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'Monlam' also known as The Great Prayer Festival, falls on 4th -11th day of the 1st Tibetan month in Tibetan Buddhism. The event in Tibet was established in 1409 by Tsong Khapa, the founder of the Geluk tradition. As the greatest religious festival in Tibet, thousands of monks (of the three main monasteries of Drepung, Sera and Ganden) gathered for chanting prayers and performing religious rituals at the Jokhang Temple in Lhasa.
In 1517, Gedun Gyatso became the abbot of Drepung monastery and in the following year, he revived the Monlam Chenmo, the Great Prayer Festival and presided over the events with monks from Sera, Drepung and Gaden, the three great monastic Universities of the Gelugpa Sect. .
"The main purpose of the Great Prayer Festival is to pray for the long life of all the holy Gurus of all traditions, for the survival and spreading of the Dharma in the minds of all sentient beings, and for world peace. The communal prayers, offered with strong faith and devotion, help to overcome obstacles to peace and generate conducive conditions for everyone to live in harmony."
Examinations for the highest 'Lharampa Geshe' degree (a degree in Buddhist philosophy in the Geluk tradition) were held during the week-long festival. Monks would perform traditional Tibetan Buddhist dances (cham) and huge ritual offering cakes (tormas) were made, that were adorned with very elaborate butter sculptures. On the fifteenth day the highlight of Monlam Chenmo in Lhasa would be the "Butter Lamp Festival" (Chunga Chopa), during which the Dalai Lama would come to the Jokhang Temple and perform the great Buddhist service. Barkhor Square in front of the Jokhang would be turned into a grand exhibition site for the huge tormas. At the end of the festival, these tormas would be burned in a large bon-fire.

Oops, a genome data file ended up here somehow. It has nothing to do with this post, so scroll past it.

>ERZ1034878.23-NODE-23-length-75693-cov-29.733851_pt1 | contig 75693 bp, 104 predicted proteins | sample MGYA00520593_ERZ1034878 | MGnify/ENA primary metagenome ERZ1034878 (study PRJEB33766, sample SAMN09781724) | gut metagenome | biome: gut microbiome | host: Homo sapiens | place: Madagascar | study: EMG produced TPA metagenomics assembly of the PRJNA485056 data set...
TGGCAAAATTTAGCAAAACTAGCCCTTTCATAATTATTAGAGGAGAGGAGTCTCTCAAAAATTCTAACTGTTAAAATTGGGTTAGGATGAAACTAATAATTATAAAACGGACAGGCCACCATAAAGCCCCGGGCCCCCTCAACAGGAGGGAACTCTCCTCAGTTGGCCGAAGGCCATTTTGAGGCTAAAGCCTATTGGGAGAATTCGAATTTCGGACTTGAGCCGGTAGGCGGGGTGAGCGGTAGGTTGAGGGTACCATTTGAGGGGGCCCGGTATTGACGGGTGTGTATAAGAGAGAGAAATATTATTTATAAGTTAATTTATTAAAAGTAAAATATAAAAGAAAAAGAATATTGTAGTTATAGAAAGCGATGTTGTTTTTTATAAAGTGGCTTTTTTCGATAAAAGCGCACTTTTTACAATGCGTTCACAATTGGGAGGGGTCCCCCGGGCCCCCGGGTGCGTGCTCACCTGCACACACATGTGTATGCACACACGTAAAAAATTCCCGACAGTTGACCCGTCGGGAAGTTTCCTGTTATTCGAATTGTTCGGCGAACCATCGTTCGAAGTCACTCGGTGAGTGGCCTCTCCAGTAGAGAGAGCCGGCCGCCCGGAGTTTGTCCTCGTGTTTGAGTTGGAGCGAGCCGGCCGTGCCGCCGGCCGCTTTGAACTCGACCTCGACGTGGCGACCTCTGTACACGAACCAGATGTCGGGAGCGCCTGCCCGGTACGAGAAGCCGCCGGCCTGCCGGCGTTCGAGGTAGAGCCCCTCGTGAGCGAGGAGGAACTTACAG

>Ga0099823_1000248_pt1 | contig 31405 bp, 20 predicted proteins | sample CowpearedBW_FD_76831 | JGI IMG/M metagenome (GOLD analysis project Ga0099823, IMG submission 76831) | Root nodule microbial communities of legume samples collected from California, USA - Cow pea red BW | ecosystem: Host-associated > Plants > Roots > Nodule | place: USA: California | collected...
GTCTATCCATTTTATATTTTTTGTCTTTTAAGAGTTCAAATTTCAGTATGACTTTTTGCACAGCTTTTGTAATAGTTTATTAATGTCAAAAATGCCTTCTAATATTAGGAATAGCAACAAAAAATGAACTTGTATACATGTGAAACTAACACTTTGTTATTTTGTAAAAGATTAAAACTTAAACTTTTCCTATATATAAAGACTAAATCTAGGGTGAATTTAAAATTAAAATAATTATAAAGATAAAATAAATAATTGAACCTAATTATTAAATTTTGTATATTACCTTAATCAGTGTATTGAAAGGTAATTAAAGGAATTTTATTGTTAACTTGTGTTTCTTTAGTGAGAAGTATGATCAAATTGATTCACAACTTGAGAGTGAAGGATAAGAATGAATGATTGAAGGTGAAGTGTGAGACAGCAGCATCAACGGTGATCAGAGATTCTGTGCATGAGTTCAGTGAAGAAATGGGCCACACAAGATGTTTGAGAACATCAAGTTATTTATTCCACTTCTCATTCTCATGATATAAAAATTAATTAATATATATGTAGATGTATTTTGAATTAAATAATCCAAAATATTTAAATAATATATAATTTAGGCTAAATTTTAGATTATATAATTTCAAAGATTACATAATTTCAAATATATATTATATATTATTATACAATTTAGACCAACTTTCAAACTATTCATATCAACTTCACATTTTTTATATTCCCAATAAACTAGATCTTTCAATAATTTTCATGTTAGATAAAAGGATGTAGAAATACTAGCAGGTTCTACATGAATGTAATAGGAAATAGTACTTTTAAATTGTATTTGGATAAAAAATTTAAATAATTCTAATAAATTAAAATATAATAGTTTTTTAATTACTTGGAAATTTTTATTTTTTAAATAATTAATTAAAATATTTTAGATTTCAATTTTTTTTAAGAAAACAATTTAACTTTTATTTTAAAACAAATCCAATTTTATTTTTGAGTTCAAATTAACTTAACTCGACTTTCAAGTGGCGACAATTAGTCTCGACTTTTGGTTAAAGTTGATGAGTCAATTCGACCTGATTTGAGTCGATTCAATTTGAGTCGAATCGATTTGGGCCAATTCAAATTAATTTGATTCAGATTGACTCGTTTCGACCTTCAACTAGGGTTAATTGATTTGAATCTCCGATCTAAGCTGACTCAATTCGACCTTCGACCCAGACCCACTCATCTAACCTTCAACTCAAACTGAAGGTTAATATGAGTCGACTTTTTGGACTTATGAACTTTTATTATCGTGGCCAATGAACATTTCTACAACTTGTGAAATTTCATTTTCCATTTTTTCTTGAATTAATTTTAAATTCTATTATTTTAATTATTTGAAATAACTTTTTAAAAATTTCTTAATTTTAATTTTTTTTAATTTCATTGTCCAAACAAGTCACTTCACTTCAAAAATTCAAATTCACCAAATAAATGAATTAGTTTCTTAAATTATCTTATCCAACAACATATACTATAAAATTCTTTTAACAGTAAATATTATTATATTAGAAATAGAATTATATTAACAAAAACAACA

Traditionally, from New Year's day until the end of 'Monlam', lay Tibetans would make merry. Many pilgrims from all over Tibet would join the prayers and teachings, and make donations to the monks and nuns.
Many other monasteries would hold special prayer sessions and perform religious rituals, for example some monasteries would unfold huge religious scroll-paintings (thankas) for all to see.
During the Cultural Revolution, the monlam festival was banned, and although it was revived once in 1985, it was prohibited again in 1990 by the Chinese government.
In the newly established monasteries in India, the monlam festival is gradually being revived.
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